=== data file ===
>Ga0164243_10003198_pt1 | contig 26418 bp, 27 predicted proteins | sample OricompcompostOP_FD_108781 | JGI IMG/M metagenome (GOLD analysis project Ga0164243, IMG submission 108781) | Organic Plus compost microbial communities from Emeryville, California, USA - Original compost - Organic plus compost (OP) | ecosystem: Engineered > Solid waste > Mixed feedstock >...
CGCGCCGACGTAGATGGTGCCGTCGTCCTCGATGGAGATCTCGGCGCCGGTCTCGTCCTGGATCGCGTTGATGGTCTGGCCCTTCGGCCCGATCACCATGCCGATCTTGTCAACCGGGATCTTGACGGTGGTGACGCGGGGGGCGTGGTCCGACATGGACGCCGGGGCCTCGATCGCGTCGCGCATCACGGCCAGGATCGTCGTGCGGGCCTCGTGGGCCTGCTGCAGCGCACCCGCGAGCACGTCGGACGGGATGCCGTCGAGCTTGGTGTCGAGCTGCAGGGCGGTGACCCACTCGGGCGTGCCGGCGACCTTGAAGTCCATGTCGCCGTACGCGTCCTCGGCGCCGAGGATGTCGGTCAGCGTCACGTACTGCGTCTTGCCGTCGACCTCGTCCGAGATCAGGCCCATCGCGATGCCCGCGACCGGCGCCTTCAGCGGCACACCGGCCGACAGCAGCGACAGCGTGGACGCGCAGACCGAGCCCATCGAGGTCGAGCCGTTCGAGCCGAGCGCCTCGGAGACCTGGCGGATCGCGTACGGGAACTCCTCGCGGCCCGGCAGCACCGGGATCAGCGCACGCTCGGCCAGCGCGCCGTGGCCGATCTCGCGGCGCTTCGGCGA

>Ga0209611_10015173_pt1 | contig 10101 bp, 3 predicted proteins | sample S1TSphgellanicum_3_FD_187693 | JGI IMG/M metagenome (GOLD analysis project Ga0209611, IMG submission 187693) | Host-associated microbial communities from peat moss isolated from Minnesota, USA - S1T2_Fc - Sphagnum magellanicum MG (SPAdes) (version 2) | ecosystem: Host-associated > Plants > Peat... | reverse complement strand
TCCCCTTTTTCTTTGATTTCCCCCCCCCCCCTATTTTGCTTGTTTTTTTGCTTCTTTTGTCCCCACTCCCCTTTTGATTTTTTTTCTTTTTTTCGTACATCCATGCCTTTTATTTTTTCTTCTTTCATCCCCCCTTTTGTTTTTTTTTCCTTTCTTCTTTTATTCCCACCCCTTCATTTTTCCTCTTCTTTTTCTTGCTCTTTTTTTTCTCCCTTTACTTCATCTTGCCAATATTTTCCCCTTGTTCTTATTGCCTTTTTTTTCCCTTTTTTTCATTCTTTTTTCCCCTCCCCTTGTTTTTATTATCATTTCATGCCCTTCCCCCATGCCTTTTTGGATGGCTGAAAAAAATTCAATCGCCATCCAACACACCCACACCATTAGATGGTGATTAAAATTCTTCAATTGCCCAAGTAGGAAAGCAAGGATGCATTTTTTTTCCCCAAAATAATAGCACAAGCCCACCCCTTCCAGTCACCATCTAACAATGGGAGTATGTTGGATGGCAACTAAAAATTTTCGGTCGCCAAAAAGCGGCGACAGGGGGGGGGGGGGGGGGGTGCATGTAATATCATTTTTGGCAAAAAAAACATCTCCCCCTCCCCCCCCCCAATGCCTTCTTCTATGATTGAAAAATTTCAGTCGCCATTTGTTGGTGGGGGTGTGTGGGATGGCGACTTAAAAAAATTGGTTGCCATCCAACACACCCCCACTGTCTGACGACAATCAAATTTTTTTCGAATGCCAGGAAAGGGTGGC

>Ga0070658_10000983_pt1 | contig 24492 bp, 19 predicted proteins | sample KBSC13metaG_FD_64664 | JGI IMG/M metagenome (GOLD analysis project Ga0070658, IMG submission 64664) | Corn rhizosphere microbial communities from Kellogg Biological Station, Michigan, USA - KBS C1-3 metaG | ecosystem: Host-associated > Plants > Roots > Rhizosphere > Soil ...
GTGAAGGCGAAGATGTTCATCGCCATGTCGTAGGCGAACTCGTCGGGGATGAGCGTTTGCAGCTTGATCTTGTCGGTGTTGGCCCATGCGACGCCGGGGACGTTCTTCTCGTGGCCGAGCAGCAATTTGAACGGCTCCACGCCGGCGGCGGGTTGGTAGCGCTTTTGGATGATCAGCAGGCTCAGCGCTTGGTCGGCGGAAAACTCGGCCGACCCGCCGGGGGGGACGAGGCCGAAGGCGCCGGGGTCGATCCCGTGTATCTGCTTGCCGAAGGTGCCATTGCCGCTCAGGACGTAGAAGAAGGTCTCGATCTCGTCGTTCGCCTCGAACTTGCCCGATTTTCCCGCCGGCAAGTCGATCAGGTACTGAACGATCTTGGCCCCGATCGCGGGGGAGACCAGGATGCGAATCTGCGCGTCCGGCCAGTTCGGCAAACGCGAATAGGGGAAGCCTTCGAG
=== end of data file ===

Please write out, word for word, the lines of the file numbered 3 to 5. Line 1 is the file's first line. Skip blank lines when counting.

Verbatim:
>Ga0209611_10015173_pt1 | contig 10101 bp, 3 predicted proteins | sample S1TSphgellanicum_3_FD_187693 | JGI IMG/M metagenome (GOLD analysis project Ga0209611, IMG submission 187693) | Host-associated microbial communities from peat moss isolated from Minnesota, USA - S1T2_Fc - Sphagnum magellanicum MG (SPAdes) (version 2) | ecosystem: Host-associated > Plants > Peat... | reverse complement strand
TCCCCTTTTTCTTTGATTTCCCCCCCCCCCCTATTTTGCTTGTTTTTTTGCTTCTTTTGTCCCCACTCCCCTTTTGATTTTTTTTCTTTTTTTCGTACATCCATGCCTTTTATTTTTTCTTCTTTCATCCCCCCTTTTGTTTTTTTTTCCTTTCTTCTTTTATTCCCACCCCTTCATTTTTCCTCTTCTTTTTCTTGCTCTTTTTTTTCTCCCTTTACTTCATCTTGCCAATATTTTCCCCTTGTTCTTATTGCCTTTTTTTTCCCTTTTTTTCATTCTTTTTTCCCCTCCCCTTGTTTTTATTATCATTTCATGCCCTTCCCCCATGCCTTTTTGGATGGCTGAAAAAAATTCAATCGCCATCCAACACACCCACACCATTAGATGGTGATTAAAATTCTTCAATTGCCCAAGTAGGAAAGCAAGGATGCATTTTTTTTCCCCAAAATAATAGCACAAGCCCACCCCTTCCAGTCACCATCTAACAATGGGAGTATGTTGGATGGCAACTAAAAATTTTCGGTCGCCAAAAAGCGGCGACAGGGGGGGGGGGGGGGGGGTGCATGTAATATCATTTTTGGCAAAAAAAACATCTCCCCCTCCCCCCCCCCAATGCCTTCTTCTATGATTGAAAAATTTCAGTCGCCATTTGTTGGTGGGGGTGTGTGGGATGGCGACTTAAAAAAATTGGTTGCCATCCAACACACCCCCACTGTCTGACGACAATCAAATTTTTTTCGAATGCCAGGAAAGGGTGGC

>Ga0070658_10000983_pt1 | contig 24492 bp, 19 predicted proteins | sample KBSC13metaG_FD_64664 | JGI IMG/M metagenome (GOLD analysis project Ga0070658, IMG submission 64664) | Corn rhizosphere microbial communities from Kellogg Biological Station, Michigan, USA - KBS C1-3 metaG | ecosystem: Host-associated > Plants > Roots > Rhizosphere > Soil ...